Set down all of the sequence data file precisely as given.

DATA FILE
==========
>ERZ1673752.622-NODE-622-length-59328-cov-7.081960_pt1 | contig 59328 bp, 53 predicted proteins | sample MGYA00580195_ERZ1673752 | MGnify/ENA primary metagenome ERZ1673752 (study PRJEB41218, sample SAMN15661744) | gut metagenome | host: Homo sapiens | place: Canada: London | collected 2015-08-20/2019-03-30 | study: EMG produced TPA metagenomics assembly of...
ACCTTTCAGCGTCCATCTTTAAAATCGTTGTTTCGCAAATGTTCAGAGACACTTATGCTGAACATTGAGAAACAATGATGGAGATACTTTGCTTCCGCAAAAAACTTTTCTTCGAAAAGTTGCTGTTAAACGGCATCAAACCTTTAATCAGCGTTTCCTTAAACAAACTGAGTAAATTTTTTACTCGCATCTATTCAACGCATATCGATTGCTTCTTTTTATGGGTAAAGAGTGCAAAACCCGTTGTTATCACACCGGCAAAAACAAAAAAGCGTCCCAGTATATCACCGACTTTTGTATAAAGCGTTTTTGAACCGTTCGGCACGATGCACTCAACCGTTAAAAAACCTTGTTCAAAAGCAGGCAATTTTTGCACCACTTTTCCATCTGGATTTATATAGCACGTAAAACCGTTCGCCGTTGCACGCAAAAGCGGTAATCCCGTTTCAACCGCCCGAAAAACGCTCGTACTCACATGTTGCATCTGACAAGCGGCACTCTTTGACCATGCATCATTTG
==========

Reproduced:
>ERZ1673752.622-NODE-622-length-59328-cov-7.081960_pt1 | contig 59328 bp, 53 predicted proteins | sample MGYA00580195_ERZ1673752 | MGnify/ENA primary metagenome ERZ1673752 (study PRJEB41218, sample SAMN15661744) | gut metagenome | host: Homo sapiens | place: Canada: London | collected 2015-08-20/2019-03-30 | study: EMG produced TPA metagenomics assembly of...
ACCTTTCAGCGTCCATCTTTAAAATCGTTGTTTCGCAAATGTTCAGAGACACTTATGCTGAACATTGAGAAACAATGATGGAGATACTTTGCTTCCGCAAAAAACTTTTCTTCGAAAAGTTGCTGTTAAACGGCATCAAACCTTTAATCAGCGTTTCCTTAAACAAACTGAGTAAATTTTTTACTCGCATCTATTCAACGCATATCGATTGCTTCTTTTTATGGGTAAAGAGTGCAAAACCCGTTGTTATCACACCGGCAAAAACAAAAAAGCGTCCCAGTATATCACCGACTTTTGTATAAAGCGTTTTTGAACCGTTCGGCACGATGCACTCAACCGTTAAAAAACCTTGTTCAAAAGCAGGCAATTTTTGCACCACTTTTCCATCTGGATTTATATAGCACGTAAAACCGTTCGCCGTTGCACGCAAAAGCGGTAATCCCGTTTCAACCGCCCGAAAAACGCTCGTACTCACATGTTGCATCTGACAAGCGGCACTCTTTGACCATGCATCATTTG